This article explores the constrained writing practices of Austrian-American writer Walter Abish in relation to those of the French literary group the Oulipo
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If any twentieth-century French poet invites a methodical, quasi-mathematical approach to their work, it is Raymond Queneau, co-founder of the Oulipo and author of the proto-algorithmic Cent mille milliards de poèmes (1961).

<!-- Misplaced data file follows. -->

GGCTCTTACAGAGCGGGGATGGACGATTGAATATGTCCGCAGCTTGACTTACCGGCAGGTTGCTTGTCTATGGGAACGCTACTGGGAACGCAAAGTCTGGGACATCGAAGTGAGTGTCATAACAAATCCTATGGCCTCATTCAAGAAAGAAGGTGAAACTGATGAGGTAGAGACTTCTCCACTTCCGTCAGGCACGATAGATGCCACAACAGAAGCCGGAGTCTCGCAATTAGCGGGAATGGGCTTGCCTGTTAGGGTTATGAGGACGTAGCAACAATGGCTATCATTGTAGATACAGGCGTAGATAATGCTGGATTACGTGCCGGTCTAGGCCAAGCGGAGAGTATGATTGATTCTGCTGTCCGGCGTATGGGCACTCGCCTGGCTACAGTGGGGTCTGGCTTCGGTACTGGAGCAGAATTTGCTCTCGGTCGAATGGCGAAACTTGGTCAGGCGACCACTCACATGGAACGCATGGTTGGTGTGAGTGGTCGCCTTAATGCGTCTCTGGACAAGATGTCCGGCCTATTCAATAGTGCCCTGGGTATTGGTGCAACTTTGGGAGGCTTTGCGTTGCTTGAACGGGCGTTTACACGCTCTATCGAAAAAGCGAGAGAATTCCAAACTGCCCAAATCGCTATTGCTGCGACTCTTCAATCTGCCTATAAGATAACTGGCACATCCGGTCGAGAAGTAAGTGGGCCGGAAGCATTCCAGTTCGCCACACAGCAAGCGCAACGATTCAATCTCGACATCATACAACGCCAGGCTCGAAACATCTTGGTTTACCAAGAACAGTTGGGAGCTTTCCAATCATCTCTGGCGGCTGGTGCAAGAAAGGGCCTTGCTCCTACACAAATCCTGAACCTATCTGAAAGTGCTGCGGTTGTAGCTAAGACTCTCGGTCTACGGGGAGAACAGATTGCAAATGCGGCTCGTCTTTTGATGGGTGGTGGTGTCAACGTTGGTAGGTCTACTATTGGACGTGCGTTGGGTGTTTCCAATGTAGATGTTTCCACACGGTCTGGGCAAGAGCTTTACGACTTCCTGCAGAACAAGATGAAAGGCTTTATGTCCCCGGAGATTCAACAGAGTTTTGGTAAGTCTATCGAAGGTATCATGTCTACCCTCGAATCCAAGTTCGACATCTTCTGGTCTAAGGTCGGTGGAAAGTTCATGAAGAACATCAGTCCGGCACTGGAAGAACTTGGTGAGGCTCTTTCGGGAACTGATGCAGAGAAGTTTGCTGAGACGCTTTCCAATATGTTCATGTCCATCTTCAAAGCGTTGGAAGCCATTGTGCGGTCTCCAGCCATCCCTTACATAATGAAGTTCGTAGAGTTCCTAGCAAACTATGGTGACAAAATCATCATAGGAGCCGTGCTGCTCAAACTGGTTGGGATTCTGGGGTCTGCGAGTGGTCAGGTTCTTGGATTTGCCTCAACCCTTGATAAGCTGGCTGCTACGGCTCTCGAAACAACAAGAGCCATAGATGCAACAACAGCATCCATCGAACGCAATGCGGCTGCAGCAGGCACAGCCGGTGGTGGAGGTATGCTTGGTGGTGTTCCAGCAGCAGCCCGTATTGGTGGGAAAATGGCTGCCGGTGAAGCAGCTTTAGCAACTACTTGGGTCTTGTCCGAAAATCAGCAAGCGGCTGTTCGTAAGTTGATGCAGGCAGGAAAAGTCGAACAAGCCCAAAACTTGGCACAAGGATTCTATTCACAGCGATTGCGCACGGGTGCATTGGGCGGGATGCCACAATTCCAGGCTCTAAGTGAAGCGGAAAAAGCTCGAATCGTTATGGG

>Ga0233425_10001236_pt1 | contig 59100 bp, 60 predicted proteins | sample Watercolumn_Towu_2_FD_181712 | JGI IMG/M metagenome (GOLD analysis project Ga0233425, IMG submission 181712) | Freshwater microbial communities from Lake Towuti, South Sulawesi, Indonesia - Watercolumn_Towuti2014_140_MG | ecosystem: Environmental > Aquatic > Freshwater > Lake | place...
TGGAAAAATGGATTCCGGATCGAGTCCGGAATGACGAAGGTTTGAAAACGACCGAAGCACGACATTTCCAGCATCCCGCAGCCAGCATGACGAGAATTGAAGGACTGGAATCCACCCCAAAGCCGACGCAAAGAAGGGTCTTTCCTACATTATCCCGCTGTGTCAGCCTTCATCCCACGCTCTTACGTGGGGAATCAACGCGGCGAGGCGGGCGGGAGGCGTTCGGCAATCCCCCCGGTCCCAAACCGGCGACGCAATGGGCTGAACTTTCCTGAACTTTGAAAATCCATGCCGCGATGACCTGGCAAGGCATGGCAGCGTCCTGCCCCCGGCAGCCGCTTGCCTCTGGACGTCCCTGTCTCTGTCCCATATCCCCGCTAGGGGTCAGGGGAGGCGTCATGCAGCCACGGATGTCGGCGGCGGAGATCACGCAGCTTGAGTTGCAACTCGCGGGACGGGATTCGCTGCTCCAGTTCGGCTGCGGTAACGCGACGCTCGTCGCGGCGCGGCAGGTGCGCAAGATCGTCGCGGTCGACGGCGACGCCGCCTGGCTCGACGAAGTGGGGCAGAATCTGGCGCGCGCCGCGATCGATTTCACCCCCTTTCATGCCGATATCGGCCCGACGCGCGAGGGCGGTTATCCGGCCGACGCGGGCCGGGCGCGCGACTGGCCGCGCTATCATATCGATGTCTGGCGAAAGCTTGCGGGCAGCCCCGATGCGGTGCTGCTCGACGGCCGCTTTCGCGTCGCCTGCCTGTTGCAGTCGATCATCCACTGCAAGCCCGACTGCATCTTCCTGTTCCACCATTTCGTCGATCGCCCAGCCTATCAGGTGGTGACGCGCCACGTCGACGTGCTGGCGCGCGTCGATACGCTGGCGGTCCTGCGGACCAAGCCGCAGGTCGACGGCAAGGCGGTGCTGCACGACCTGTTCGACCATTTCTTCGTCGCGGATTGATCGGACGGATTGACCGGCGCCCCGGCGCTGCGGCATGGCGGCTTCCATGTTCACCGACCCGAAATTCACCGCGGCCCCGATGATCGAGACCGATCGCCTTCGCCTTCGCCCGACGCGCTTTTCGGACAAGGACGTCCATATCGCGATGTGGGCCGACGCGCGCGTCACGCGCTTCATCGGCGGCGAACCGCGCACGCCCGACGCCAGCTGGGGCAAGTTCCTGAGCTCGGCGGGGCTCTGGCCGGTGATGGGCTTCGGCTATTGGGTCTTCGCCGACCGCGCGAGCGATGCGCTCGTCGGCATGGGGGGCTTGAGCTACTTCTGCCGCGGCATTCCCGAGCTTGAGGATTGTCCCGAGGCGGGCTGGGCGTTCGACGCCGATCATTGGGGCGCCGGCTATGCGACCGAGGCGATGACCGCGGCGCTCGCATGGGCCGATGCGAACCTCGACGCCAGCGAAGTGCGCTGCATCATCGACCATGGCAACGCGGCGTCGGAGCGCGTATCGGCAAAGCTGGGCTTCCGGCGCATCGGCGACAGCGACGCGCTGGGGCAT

The use of artificial intelligence in Dorsen’s practice draws out an ontological ambiguity that is already embedded in theater, thus revisiting some of the most fundamental questions that have preoccupied the genre since its origins.
Some musings on unfinished works and the theme of incompletion, inspired by seeing Klimt’s “Portrait of Amalie Zuckerkandl” at the Belvedere in Vienna.
This article considers the poetry of Jacques Roubaud, a member of the Oulipo whose constraint-based writing techniques often involve the revision and deformation of source texts.